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Pareeksha: 1967

A still from the movie.  

The play Pareeksha, written by T. N. Gopinathan Nair in 1964, was first staged the same year by LIC Arts Club at VJT Hall, Thiruvananthapuram. The drama, in five scenes, was serially published in the Sunday supplement of Kerala Kaumudi news paper. On December 31, 1964, it was staged at Changanasserry as a part of the Golden Jubilee celebrations of the Nair Service Society. It was translated into the 14 Indian languages and broadcast by All India Radio under its National Programme. T.P. Radhamani, C.S. Radhadevi, Nagavalli RS Kurup, K.G. Sethunath were some of the artistes who took part in the Malayalam version. First published in book form in 1965, it was a best seller and the Hindi translation was published in 1966 by Hindi Sahitya Bhandar, Lucknow.

A subject of social and cultural importance and of public interest, the corruption and malpractices in education and conduct of public examinations were the subject of the stage play.

N. Vasu Menon produced the film based on this play , using the same title, under the banner of Rani Films. It was a huge hit. The film directed by P. Bhaskaran was released on October 19, 1967.

The dialogues were by the dramatist himself. Shot at Vasu Studios, the film had cinematography by E.N. Balakrishnan, editing by K.Sankunni and K.Narayanan and music by M.S. Baburaj.

Prem Nazir, Thikkurissi Sukumaran Nair, P.J. Antony, Adoor Bhasi, Sarada, Aranmula Ponnamma were cast in important roles in the film.

The story pivots around the school final public examinations, SSLC, and its results. Neelakanta Pillai (P.J. Antony) lives in a village with his son Appu (Latheef) and daughter Parvathi (Shobha). Appu fails in the SSLC examinations. Pillai’s sister Lakshmi Amma (Aranmula Ponnamma) also lives in the same village. Her son Vijayan (Prem Nazir) who works in Calcutta gets transferred to Ernakulam. Vijayan takes Appu along with him to provide coaching to the boy for the SSLC exams the following year.

Vijayan and Appu stay in a small house in Headmaster Janardhanan Pillai’s (Thikkurissi Sukumaran Nair) compound. The Headmaster is a friend of Neelakanta Pillai. Vijayan falls in love with Janardanan Pillai’s daughter Yamuna (Sarada) and their families decide to get them married.

The SSLC examinations are over. Appu is doubtful of clearing his Science exam. Janardanan Pillai is the evaluator of this paper. Neelakanta Pillai approaches Janardanan Pillai to know his son’s result in advance. Appu fails to secure pass marks managing to get only 26 marks, while the minimum pass mark is 35. A respected and honest teacher Janardanan Pillai refuses to give Appu extra marks.

Vijayan is indebted to his uncle Neelakantan Pillai. He assures him that he will influence Janardanan Pillai and that Appu will get through the examinations. But the Headmaster rejects Vijayan’s request to manipulate the mark list. Vijayan forces Yamuna to get things done in his favour. Yamuna corrects the original marks. She changes 26 to 62 in the examination paper as well as the mark list.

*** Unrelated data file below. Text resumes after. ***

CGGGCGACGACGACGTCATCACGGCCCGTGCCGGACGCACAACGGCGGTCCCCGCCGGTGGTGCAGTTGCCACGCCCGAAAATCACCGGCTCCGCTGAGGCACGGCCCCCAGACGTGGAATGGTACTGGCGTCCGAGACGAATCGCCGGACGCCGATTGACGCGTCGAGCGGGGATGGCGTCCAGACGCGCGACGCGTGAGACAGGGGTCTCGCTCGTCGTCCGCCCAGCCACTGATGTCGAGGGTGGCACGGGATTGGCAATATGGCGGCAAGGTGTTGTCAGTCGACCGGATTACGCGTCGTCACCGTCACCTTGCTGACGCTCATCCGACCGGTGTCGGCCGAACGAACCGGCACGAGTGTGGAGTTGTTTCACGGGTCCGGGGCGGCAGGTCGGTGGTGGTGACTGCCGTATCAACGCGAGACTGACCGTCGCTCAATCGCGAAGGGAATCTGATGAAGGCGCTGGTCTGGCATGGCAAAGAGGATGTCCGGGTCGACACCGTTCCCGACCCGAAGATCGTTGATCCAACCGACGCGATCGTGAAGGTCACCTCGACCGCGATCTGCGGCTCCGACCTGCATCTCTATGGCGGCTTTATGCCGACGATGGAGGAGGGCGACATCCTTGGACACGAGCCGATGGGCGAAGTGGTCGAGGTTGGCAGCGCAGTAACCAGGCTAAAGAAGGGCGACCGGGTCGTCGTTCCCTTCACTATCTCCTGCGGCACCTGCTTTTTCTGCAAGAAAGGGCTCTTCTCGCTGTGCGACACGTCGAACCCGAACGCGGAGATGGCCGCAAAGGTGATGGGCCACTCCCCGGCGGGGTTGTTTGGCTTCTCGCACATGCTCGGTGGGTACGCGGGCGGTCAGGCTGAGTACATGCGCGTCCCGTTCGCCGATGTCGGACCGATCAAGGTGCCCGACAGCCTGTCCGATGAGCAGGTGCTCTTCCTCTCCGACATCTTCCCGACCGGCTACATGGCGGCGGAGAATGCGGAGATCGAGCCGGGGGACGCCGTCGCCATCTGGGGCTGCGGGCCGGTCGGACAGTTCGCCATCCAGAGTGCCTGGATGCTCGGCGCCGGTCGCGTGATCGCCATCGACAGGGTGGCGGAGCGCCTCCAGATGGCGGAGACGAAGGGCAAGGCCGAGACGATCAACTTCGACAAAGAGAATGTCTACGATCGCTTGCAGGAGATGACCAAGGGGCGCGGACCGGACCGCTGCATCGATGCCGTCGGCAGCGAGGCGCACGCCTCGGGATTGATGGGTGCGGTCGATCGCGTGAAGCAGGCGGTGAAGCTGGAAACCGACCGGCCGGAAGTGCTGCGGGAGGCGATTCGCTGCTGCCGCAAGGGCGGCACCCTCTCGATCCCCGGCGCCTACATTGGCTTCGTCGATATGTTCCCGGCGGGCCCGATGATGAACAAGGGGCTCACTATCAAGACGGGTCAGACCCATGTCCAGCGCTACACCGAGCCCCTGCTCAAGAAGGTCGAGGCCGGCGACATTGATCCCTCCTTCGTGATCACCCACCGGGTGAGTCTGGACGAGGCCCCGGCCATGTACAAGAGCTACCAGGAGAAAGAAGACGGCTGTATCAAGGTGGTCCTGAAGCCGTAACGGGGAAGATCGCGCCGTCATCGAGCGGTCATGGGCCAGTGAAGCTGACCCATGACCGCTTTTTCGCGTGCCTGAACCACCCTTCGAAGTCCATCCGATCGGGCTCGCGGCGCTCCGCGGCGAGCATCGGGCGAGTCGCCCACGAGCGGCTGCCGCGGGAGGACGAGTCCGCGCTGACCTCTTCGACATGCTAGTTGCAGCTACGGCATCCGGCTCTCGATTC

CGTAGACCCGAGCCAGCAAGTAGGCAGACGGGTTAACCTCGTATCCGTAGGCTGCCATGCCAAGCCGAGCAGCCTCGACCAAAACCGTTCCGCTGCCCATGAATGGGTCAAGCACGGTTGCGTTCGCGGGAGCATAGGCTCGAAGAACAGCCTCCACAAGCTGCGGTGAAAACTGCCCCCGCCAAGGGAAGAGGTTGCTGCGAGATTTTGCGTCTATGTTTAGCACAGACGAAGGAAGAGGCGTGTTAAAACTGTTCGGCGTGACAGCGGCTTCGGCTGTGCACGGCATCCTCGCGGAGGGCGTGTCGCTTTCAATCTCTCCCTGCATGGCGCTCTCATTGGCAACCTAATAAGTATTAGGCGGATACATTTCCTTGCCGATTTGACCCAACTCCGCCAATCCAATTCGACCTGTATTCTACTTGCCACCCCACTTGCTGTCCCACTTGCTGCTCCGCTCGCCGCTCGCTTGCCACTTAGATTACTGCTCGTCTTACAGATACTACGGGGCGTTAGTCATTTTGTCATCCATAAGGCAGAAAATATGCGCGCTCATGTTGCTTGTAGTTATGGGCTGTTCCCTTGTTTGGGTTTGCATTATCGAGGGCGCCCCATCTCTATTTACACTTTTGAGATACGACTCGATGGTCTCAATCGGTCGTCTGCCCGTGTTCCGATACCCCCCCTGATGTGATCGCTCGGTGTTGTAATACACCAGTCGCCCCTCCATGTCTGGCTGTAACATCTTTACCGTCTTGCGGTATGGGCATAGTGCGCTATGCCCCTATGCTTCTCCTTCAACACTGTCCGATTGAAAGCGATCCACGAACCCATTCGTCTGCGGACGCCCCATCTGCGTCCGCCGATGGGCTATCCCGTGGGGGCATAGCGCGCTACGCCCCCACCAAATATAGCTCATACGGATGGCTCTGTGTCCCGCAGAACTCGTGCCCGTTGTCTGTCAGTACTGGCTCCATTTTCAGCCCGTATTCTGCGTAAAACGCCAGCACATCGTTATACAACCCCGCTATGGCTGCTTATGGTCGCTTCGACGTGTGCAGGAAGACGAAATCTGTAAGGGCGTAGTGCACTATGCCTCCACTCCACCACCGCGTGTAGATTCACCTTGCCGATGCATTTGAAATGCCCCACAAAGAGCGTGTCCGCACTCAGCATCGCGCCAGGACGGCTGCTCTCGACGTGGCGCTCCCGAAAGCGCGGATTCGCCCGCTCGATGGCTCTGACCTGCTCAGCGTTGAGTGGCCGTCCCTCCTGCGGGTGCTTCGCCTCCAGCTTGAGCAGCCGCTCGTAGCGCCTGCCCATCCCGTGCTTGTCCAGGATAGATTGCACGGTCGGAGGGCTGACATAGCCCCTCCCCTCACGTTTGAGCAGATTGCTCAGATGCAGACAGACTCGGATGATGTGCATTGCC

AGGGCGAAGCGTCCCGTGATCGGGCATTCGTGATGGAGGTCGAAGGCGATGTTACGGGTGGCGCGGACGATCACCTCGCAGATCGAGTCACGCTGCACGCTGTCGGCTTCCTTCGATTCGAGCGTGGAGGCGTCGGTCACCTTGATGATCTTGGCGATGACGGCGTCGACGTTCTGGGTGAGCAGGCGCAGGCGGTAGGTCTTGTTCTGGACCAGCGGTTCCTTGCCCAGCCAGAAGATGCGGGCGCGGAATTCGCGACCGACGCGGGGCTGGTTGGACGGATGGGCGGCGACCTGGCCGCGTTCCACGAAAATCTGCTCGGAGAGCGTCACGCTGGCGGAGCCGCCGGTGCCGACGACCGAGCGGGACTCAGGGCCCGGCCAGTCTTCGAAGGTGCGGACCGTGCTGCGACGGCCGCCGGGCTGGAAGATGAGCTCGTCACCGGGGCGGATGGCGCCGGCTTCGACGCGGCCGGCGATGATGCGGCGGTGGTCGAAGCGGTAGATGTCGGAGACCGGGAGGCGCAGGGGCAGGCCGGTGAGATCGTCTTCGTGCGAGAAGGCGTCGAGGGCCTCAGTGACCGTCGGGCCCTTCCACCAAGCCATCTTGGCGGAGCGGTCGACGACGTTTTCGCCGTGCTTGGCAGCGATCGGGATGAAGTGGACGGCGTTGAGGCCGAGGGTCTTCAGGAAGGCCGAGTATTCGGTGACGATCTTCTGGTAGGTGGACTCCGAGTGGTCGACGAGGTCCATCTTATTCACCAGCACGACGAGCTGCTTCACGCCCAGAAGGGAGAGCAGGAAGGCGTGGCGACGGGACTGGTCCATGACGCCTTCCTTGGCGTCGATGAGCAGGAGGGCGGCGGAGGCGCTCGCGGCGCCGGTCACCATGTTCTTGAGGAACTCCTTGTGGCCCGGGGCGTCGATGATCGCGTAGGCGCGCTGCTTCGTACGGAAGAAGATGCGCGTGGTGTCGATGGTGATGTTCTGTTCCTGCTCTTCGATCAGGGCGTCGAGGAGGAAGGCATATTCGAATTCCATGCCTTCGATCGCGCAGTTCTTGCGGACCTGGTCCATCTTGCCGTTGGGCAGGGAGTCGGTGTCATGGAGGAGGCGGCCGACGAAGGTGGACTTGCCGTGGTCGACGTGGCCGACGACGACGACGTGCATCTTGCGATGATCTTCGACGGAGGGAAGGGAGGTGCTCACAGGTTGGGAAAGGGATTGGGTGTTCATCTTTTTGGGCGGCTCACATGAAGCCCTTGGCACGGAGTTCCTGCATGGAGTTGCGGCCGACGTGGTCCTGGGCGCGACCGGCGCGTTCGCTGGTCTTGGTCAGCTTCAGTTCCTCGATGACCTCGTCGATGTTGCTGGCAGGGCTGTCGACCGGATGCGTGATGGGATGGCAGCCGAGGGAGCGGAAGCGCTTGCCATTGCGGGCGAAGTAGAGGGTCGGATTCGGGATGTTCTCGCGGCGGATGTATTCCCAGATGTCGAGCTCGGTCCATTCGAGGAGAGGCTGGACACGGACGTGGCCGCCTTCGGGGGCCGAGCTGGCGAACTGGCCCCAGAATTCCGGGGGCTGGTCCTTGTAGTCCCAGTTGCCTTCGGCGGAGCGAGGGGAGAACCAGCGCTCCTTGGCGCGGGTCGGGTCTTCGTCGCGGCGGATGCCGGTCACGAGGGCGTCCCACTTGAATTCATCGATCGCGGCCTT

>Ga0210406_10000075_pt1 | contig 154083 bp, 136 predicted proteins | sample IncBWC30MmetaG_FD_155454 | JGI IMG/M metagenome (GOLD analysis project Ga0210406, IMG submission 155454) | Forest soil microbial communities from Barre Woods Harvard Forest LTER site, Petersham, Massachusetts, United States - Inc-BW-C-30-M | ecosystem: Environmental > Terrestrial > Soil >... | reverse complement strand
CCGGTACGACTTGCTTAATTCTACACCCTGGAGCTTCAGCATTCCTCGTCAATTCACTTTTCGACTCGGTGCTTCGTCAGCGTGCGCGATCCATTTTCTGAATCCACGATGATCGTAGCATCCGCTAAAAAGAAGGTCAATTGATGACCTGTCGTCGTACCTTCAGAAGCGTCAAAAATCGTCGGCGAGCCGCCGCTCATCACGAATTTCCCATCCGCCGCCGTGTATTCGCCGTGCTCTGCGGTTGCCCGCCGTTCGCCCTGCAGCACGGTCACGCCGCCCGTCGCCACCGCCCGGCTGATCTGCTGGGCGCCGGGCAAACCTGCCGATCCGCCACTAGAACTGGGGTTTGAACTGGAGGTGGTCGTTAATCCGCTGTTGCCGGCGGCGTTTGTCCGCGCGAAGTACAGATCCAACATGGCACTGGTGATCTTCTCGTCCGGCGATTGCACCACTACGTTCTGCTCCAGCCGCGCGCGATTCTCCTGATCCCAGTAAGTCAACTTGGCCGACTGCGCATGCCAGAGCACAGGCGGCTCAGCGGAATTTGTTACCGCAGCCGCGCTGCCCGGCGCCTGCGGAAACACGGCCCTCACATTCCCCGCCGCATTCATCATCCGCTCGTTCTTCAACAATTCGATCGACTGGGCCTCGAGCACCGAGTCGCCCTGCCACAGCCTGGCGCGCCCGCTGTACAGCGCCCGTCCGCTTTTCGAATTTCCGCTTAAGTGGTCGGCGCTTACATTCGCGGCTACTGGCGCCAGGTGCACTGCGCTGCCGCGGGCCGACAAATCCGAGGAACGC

Janardanan Pillai learns of his daughter’s actions. He is shocked to find out, from his wife Bhageerathi (T.R.Omana), that Yamuna is pregnant and that Vijayan may withdraw from the marriage if Appu fails to clear the exams.

When Neelakantan Pillai comes to know of all this he decides to meet Janardanan Pillai along with Vijayan and Appu to apologise and resolve the issue. But they are a trifle late. Janardanan Pillai dies but only after he corrects the marks from 62 to the original in the exam paper and the mark list.

The climax of the film is different from that of the stage play. In the play, Janardanan Pillai accepts Appu as his student and promises his father that Appu will clear the SSLC examination under his coaching.

Thikkurissi Sukumaran Nair came up with an impressive performance.

The songs written by P. Bhaskaran and tuned by Baburaj in Hindustani ragas have turned immortal. Assisted by R.K. Shekhar, background music was arranged by M. B. Sreenivasan. Songs like Oru pushpam mathramen…in raag Desh, Pranasakhi njaan verumoru… in Sindhubhairavi, both sung by K.J. Yesudas; Avidunnen ganam kelkaan… in Pahadi, En prana nayakane… in Yamuna Kalyani and rendered soulfully by S. Janaki can be counted amongst the best in the language. Another song, a naughty, romantic number, Annu ninte nunakuzhi… (Yesudas) turned favourite of millions.

Will be remembered: As a social film on the education system and the conduct of examinations and for its unforgettable songs.


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Printable version | Aug 3, 2021 9:08:53 AM | https://www.thehindu.com/features/cinema/cinema-columns/Pareeksha-1967/article13978873.ece

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